College of Arts and Sciences | Immigration and Ethnic Identity (S&H) (3 cr.)
S104 | 15139 | Holdeman
1:00 PM – 2:15 PM TR
This class meets with GLLC-S 104.
The United States has been called "the great American melting pot,"
and some foreign visitors contend that it has no discernible culture
or identity of its own. Is America a fondue of uniform taste and
consistency, or is it a stew of individually identifiable
ingredients which has a flavor all its own?
In this course we will explore ways in which one's culture and
identity (traditional and contemporary, from one's homeland and in
one's new environment) can manifest themselves in art, music, food,
clothing, language, social structure, religion, worldview, etc. We
will do this through posing a series of questions: What do people
arrive with beyond their physical baggage? What do they choose to
keep and discard from their native culture? How do they choose
to "perform" or display this to each other and to the outside?
Students will learn and discuss core concepts from a variety of
fields, things such as language maintenance and shift; boundary
construction and negotiation; material culture; generation gap;
regional variation; endogamy and exogamy; and acculturation,
assimilation, and transculturation. At the core will be the concept
of identity and the many forms it can take. Students will also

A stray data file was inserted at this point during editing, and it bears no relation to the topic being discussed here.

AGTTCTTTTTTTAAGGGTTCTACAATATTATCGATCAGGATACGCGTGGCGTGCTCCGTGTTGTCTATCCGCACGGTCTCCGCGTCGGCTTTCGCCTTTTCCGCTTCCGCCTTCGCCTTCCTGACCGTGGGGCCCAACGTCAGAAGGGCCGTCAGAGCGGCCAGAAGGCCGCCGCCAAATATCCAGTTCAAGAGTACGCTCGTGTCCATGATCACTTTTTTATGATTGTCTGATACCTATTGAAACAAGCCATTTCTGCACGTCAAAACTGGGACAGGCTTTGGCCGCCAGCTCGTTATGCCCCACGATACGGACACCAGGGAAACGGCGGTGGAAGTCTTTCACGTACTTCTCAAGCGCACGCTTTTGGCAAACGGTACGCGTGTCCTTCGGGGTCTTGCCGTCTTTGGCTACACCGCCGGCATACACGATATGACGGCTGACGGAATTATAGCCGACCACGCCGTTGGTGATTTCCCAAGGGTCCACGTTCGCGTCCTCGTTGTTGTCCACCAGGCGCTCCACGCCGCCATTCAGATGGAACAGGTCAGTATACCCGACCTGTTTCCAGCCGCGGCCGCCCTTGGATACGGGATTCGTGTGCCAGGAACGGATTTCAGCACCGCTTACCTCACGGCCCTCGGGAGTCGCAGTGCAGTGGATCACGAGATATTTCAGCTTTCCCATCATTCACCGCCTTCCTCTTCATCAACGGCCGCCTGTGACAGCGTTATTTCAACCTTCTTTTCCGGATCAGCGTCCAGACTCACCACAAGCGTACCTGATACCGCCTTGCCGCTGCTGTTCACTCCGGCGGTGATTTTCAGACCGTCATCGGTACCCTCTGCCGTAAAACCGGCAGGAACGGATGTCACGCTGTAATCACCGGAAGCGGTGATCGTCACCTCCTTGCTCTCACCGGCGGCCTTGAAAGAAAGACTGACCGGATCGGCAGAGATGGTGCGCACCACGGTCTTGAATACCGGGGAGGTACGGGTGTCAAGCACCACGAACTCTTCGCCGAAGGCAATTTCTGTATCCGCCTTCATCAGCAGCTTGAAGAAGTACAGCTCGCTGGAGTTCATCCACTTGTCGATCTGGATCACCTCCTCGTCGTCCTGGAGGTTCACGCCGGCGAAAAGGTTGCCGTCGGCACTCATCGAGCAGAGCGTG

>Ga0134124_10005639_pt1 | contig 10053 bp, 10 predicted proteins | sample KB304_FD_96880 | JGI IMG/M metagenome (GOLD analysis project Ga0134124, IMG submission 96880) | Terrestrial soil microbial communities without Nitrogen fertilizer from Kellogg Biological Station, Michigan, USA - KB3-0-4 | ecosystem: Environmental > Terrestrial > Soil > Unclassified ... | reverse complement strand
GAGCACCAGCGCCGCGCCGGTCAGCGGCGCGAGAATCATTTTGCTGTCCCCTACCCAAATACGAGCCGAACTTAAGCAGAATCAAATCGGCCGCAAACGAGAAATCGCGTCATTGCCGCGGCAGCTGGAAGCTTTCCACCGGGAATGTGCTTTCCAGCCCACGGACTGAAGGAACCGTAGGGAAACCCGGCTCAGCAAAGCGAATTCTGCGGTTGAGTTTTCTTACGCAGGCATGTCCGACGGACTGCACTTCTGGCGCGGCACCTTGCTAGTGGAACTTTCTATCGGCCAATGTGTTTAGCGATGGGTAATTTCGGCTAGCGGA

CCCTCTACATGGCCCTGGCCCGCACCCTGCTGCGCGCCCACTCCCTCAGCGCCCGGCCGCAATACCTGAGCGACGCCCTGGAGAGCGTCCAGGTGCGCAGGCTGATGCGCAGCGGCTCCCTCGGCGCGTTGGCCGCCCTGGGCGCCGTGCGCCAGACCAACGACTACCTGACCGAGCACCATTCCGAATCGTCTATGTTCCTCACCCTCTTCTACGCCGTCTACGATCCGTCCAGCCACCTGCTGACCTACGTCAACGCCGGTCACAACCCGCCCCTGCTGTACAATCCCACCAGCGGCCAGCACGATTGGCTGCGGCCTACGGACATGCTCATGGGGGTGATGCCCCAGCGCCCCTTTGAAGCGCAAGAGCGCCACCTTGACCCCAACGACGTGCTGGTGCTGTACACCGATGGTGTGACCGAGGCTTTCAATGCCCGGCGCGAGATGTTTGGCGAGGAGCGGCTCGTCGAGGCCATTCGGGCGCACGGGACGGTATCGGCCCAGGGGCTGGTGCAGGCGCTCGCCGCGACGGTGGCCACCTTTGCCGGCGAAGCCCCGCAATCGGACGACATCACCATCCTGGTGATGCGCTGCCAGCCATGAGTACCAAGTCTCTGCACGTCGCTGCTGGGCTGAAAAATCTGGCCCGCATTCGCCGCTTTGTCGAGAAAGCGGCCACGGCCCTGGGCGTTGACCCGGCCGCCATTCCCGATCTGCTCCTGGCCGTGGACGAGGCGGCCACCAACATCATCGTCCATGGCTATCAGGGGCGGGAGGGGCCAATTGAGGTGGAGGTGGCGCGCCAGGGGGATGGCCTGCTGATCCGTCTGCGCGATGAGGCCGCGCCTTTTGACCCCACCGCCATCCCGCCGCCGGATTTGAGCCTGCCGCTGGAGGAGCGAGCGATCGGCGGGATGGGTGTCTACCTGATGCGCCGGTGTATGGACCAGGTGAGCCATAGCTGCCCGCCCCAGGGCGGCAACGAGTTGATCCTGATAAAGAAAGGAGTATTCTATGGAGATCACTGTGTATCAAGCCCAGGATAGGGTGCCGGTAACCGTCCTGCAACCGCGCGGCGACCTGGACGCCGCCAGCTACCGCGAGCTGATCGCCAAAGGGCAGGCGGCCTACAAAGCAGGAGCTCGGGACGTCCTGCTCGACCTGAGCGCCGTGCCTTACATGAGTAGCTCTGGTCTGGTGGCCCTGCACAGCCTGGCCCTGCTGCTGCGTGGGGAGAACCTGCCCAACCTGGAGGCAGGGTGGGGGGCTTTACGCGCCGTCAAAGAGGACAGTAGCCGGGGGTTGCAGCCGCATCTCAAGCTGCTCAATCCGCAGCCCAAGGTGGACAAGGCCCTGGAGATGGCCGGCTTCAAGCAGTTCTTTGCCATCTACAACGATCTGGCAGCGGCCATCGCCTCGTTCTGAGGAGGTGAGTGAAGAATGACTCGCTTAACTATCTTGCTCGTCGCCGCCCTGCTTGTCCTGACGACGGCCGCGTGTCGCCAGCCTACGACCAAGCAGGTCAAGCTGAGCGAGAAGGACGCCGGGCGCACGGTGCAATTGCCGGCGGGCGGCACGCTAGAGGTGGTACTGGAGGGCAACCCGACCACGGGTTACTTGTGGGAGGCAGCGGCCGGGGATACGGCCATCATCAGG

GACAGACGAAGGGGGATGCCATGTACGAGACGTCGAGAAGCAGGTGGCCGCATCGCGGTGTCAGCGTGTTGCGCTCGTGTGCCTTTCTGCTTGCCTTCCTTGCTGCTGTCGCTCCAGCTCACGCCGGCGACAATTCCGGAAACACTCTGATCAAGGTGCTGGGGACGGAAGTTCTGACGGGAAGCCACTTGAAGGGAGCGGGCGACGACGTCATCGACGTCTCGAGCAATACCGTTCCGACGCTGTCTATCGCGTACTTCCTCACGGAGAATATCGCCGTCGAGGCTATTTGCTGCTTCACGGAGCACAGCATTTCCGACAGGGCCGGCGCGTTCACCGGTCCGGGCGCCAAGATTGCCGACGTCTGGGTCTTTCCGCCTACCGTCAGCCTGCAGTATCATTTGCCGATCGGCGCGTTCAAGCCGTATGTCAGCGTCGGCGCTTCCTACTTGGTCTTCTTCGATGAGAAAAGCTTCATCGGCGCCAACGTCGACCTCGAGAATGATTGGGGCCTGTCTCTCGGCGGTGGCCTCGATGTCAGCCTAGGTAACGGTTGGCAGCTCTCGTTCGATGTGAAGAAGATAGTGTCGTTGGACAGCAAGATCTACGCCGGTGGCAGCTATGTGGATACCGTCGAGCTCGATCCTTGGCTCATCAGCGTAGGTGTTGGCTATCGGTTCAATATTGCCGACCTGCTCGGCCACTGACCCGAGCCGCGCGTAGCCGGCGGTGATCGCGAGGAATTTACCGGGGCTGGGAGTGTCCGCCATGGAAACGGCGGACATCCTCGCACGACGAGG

learn basic techniques of urban fieldwork in order to carry out
interviews and projects later in the semester. All of these will
come together in the process of trying to answer what it means to
be "ethnic" in America.
The course will consist of at-home readings, in-class discussions,
guest visits, films, and fieldtrips, and it will culminate in the
presentation of multimedia course projects based on an ethnic
community in a locale chosen by the student.
This is not a course on the history of immigration to the U.S. or on
immigration or immigrant policies, although we will quickly see how
these are inextricably linked to the main topics of the course, and
we will slowly come to realize how a greater, in-depth understanding
of the components of ethnic identity and the mechanics of its
negotiation can inform the discussion of immigration and immigrants
in the United States.